Rise of the Triad | Indie Game Review

Interceptor Games brings back the 90s with asskicking music and gameplay in Rise of the Triad

Thanks to a kickstarter fundraiser, Interceptor games has revamped 1994s Rise of the Triad: Dark Water. The game ticks every box any lover of 90s nostalgia could ask for, but is it good enough to stand out in 2013?

On the one hand, Interceptor have faithfully recreated everything that made the 1994 title awesome. The game is an arena shooter in which you’ll find plenty of freedom to explore and to get lost. It’s a less streamlined affair than most modern shooters, where corridors direct you purposefully from one objective to another. This all makes for speedy action and a lot of replay value that will keep players hooked.

Rise of the Triads: It’s the 1990s all over again

Story certain isn’t one of Rise of the Triad’s finer points. You play one of five members of the High Risk United Nations Task Force. You’re sent on a mission to San Nicolas Island where you will investigate terrorist activities. The Triads, a group of terrorists, are plotting evil against Los Angeles and it’s up to you to stop them. This very typical story is told through graphic novels. It’s tripe and forgettable. But, to be fair, it’s probably not story that you’re interested in in a game like this.

One of the reasons why the 1994 release received a cult following was thanks to the playable character, each of whom had individual skills and traits. In Rise of the Triad you can play as LoreLei, Taradino, Doug and Ian, though further character maybe released in updates.

Playing as one of these characters you’ll get access to all sorts of weapons, ranging from explosives that wouldn’t be amiss in a Schwarzenegger movie from the 80s to magical staves. The weapons are ridiculous, but that’s all part of the fun.

An extremely irritating checkpoint system will leave you banging your head against a wall at times. But then, given the game’s soundtrack, perhaps a spot of headbanging was intended by the developer. You’ll need to plan ahead, but even when you do so some impossible obstacles and puzzles will still make sure you’re plenty aggravated from time to time.

On the positive side, I’m a big fan of the health. It doesn’t regenerate and every hit you take is going to matter in the long run. That means you need to have your wits about you. It makes you play better and gets you more into the game.  You will at least be able to pick up food that will give your health a lift.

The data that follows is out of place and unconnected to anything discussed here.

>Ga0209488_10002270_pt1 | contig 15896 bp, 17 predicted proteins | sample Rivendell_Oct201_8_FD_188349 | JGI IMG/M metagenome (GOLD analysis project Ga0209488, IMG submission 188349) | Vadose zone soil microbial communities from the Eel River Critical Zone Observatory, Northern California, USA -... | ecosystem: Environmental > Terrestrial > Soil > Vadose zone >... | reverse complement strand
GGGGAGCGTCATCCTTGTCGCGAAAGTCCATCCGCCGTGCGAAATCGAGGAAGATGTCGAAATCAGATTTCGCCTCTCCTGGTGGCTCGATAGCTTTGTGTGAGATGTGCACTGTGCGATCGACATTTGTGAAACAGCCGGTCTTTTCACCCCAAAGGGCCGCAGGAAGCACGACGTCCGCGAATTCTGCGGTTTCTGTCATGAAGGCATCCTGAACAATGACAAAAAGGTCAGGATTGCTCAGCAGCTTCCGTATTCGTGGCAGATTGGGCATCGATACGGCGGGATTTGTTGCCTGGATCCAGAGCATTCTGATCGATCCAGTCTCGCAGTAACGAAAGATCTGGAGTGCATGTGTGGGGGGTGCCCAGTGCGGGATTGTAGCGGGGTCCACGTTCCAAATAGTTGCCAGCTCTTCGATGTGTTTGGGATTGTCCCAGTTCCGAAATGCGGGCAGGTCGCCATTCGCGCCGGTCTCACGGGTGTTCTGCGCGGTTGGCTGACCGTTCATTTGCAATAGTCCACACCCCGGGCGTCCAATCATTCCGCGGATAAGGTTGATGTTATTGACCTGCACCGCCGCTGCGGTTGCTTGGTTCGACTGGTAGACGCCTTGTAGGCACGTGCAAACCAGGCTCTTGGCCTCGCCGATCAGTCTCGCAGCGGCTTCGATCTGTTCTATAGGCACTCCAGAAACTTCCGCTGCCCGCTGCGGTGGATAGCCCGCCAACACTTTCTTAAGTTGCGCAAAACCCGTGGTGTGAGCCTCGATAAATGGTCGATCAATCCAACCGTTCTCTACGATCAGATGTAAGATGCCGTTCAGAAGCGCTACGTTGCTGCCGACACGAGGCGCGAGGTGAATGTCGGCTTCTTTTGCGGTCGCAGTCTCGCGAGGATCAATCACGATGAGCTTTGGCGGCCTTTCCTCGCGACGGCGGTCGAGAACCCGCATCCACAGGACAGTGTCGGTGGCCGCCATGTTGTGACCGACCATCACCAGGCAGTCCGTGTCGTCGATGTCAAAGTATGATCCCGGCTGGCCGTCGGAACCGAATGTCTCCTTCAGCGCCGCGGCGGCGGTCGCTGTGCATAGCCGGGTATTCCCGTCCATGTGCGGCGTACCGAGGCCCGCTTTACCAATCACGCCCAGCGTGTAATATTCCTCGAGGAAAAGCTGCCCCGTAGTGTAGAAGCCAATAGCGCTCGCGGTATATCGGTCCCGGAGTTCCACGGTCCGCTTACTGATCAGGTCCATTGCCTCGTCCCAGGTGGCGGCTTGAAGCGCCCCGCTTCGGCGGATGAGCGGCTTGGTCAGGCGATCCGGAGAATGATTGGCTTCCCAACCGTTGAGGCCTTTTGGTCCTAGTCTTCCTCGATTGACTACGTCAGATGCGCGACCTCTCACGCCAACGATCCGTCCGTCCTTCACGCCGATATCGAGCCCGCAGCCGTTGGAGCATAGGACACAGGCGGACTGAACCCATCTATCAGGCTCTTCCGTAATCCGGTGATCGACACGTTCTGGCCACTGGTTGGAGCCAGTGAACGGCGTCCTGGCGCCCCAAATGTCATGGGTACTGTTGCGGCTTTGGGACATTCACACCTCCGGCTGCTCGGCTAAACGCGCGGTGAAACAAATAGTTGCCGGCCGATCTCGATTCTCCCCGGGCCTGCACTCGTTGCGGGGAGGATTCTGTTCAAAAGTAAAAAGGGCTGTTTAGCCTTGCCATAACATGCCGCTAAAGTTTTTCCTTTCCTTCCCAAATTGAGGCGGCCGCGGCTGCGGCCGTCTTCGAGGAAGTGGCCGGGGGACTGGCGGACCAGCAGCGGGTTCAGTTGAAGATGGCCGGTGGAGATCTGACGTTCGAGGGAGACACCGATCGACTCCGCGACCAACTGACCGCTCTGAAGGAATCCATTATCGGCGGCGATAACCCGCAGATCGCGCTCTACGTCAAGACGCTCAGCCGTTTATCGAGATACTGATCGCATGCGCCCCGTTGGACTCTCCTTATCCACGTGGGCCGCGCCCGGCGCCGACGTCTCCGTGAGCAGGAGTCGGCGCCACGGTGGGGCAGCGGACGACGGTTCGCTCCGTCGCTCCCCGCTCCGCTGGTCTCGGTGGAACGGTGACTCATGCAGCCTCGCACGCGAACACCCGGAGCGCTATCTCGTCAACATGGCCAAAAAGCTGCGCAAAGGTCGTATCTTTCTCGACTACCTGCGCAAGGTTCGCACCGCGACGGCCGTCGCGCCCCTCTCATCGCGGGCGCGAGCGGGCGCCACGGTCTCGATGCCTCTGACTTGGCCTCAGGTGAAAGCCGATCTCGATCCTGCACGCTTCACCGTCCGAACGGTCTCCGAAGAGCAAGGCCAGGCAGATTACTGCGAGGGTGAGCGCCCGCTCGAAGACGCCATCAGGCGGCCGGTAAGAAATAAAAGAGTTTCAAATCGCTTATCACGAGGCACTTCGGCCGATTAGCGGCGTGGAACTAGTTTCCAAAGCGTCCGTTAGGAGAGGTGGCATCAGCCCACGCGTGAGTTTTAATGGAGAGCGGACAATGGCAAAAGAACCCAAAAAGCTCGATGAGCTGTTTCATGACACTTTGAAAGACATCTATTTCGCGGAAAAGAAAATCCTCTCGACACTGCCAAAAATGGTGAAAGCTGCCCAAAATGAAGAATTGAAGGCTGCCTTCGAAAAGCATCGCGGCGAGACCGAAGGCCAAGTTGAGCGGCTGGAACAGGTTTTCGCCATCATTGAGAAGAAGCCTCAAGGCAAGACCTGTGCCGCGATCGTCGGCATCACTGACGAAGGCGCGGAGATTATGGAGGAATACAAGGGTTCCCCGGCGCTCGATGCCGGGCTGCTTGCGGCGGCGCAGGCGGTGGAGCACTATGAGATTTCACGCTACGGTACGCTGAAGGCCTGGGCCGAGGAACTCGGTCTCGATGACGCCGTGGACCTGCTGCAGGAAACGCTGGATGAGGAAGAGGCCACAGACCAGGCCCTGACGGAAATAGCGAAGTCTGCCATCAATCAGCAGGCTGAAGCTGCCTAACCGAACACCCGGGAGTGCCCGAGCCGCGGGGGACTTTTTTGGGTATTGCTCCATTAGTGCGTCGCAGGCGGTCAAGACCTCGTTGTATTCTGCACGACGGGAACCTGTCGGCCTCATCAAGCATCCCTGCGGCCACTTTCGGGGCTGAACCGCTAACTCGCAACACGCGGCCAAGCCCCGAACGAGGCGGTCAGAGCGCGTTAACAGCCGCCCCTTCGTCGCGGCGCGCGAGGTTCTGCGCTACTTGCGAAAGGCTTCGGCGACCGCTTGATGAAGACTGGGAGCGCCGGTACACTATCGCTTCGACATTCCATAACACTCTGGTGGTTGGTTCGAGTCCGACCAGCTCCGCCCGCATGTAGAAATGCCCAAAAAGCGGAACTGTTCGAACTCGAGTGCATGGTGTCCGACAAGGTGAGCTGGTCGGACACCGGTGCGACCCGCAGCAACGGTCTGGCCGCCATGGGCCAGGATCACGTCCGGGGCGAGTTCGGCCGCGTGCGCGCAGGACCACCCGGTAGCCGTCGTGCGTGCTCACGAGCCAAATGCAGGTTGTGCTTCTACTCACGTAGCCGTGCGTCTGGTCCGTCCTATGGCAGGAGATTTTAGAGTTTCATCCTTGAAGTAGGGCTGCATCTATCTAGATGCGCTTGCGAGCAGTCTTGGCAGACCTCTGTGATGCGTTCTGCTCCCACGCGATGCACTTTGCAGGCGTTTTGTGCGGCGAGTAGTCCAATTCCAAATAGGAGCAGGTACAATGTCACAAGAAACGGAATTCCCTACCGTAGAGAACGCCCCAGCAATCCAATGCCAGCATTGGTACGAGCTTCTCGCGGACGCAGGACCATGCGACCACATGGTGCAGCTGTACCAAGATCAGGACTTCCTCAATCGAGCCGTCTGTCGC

Nazis and robots want you dead in Rise of the Triads

So, what about the enemies? They’re cliché-tastic. Hostile monks, Nazis and robots will all assault you. The Nazis are  nod to Wolfenstein, if you’re wondering.  The AI of the enemies is somewhat problematic. Some opponents are significantly more intelligent than others. I have to give shoutout to the enemies who roll out of the way only to fall off a ledge, whereupon they keep rolling ever onwards as they plummet. Genius. Other enemies will beg you for mercy, and some will simply not even know you’re there.

As for the graphics, Rise of the Triad uses Unreal Engine 3 but looks dated, kinda like an early 360 game. The levels look dull and the art lacks inspiration. The developers do plan to support the title through DLC. Hopefully this will help to improve things.

The standout element, at least for my money, has to be the multiplayer. You have to be precise and quick, the game requiring better reflexes than most. Every part of the campaign levels has been intelligently included in the multiplayer maps, making for some excellent carnage. It’s mostly the multiplayer that makes the game a winner, plus the fact that, as a 31 year old who’s sure to turn grey soon, I love anything that reminds of my younger days.

So, if you’re an old fart like me who loves nostalgia, or if you just want some shameless carnage, you’d do well to headover to Interceptor and take a look at Rise of the Triad.

OVERALL: **** out of 5.

Paul Harrison

Paul M Harrison is an entertainment journalist, novelist, and blogger, and a specialist in the theory of storytelling. Paul Harrison can be contacted via his personal website or on Twitter or Facebook.

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